So, if you haven't already downloaded the Madeleine Mini Bloomers pattern from Colette Patterns, get to it!  And if you make a pair, I'd like to hear how they turn out.  I like how they feel and drape in Little Folks voile.  If you use this fabric, I recommend a smaller needle, either 70/10 or 75/11.

Note: I tried to be very aware of framing the issue of fit.  Like a lot of women, I have more going on in some parts of my body than others.  So few of us can sew a pattern straight through without making alterations.  Sewing for my body can be frustrating because I usually can't just pick a size and go, but it's also a welcome challenge and has helped me feel more comfortable with myself.

Thursday, February 11, 2010

voile, vintage, and Value World

Look!  I finally took a photograph of the dress that won't sew itself!  This is my rendition of McCall's 5845 in Anna Maria Horner's Little Folks voile.  Back view:


 There are several things to note about this pattern.  First, the dress is supposed to have exterior darts.  This was kind of a neat detail, but didn't suit the vintage/classic feel I was getting from the fabric.  It's fully lined (skirt shown unlined) and because of this, the garment contains a total of 28 darts.  TWENTY-EIGHT.  Next time, I will find a faster way to mark them, because something tells me I took the long route.  

The reason the dress is still separated at the waist is this: I sewed the skirt sides together without fitting it first.  Same goes for the lining.  Then I trimmed the frayed bits from the seam allowances, and only then did I think to try it on...  And you know what?  I have a little too much real estate to cram into that skirt.  Now I am avoiding the most horrifying part: figuring out whether I can just let out the seams, or if I must reconstruct half of the dress.  Damn.  It.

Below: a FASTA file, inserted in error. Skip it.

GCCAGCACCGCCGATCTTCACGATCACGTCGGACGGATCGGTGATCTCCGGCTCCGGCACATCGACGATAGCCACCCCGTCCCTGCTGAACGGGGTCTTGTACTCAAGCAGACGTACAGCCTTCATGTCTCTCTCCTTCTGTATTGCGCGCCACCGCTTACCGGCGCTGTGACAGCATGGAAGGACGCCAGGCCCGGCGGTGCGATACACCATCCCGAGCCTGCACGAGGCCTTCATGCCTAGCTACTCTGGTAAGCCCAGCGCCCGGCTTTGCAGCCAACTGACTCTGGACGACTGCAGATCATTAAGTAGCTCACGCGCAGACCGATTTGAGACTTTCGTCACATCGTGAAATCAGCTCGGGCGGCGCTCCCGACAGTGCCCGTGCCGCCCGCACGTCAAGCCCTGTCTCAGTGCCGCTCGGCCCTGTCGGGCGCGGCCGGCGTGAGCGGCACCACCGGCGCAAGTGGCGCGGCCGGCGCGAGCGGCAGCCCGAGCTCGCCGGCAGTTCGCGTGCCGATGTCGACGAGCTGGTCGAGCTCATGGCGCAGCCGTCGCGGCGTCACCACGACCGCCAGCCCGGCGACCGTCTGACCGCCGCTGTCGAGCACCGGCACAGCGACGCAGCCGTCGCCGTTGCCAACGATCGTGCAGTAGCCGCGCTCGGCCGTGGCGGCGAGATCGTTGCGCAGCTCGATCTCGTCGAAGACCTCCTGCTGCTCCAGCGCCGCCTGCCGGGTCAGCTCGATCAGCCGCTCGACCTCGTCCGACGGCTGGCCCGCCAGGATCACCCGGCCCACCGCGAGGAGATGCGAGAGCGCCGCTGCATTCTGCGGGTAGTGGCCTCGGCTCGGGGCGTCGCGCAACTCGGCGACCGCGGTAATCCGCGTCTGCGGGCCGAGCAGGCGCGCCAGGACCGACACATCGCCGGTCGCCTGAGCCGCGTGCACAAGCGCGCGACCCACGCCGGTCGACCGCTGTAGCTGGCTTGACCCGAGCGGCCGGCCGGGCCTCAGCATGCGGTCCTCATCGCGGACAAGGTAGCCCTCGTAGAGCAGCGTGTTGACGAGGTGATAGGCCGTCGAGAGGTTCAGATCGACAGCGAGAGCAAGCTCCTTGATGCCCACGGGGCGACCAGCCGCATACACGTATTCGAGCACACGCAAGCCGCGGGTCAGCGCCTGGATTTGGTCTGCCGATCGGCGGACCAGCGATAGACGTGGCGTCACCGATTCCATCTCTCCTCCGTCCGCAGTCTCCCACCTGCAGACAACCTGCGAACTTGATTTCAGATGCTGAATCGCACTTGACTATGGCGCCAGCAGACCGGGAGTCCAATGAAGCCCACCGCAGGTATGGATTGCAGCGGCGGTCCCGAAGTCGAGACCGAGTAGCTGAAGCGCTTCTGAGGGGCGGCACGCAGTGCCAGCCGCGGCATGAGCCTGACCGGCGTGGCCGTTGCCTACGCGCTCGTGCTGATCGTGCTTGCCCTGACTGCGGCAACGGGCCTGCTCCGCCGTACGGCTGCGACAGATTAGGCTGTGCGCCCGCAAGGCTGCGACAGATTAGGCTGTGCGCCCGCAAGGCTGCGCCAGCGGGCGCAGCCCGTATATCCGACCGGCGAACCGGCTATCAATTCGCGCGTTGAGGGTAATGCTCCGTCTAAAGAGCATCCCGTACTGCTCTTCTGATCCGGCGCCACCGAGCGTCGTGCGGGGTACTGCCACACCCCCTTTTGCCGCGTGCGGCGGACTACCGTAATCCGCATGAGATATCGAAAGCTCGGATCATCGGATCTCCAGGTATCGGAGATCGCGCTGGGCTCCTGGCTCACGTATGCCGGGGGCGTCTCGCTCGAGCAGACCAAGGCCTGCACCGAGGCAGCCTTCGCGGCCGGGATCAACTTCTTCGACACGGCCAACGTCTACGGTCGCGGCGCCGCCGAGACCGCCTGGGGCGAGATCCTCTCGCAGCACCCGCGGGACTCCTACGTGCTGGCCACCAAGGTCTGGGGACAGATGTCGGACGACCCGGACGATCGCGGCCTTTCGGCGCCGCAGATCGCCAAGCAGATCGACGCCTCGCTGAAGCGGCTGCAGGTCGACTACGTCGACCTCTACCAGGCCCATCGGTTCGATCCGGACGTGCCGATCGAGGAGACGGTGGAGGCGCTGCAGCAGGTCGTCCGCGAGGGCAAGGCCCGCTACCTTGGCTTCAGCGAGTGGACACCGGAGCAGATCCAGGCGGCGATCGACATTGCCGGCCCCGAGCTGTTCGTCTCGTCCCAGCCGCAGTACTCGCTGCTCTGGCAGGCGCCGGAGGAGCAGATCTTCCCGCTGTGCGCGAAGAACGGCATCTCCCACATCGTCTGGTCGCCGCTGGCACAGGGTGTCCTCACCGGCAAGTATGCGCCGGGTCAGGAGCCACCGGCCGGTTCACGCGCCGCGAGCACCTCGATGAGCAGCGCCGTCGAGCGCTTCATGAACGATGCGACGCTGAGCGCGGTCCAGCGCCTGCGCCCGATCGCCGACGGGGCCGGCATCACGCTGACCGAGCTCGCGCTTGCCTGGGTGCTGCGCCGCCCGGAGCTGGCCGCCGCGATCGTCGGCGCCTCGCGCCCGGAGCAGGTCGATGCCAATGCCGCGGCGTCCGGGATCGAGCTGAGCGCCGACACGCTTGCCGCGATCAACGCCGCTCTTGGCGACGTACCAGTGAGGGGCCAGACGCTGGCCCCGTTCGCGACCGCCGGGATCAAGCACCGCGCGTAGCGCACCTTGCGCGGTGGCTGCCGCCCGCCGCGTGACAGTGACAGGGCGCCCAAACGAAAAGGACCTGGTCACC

My goal is to have it finished by my birthday at the end of the month.  It'd be fun to dress up in something I made!

If I make this dress again, I think I'll use a heavier-weight fabric, forego the lining and just finish the seams.  Lining is a nice idea, and the sheerness of the voile really necessitated it, but making a lining really means putting two dresses-worth of work into one garment.  No thanks.  I'd rather have two dresses.

Last Monday Abbey and I made a trip to Indianapolis, our closest major city, for a day of mall commerce and thrift store bargains!  One Value World (née Village) had an amazing selection of vintage patterns, and I chose just five to be my very own:

Only $0.49 each!  See the one in the center?  Before finding that pattern, I bought a dress cut just like it at H&M for $15.  Perhaps I'll finish one project before beginning the next, huh?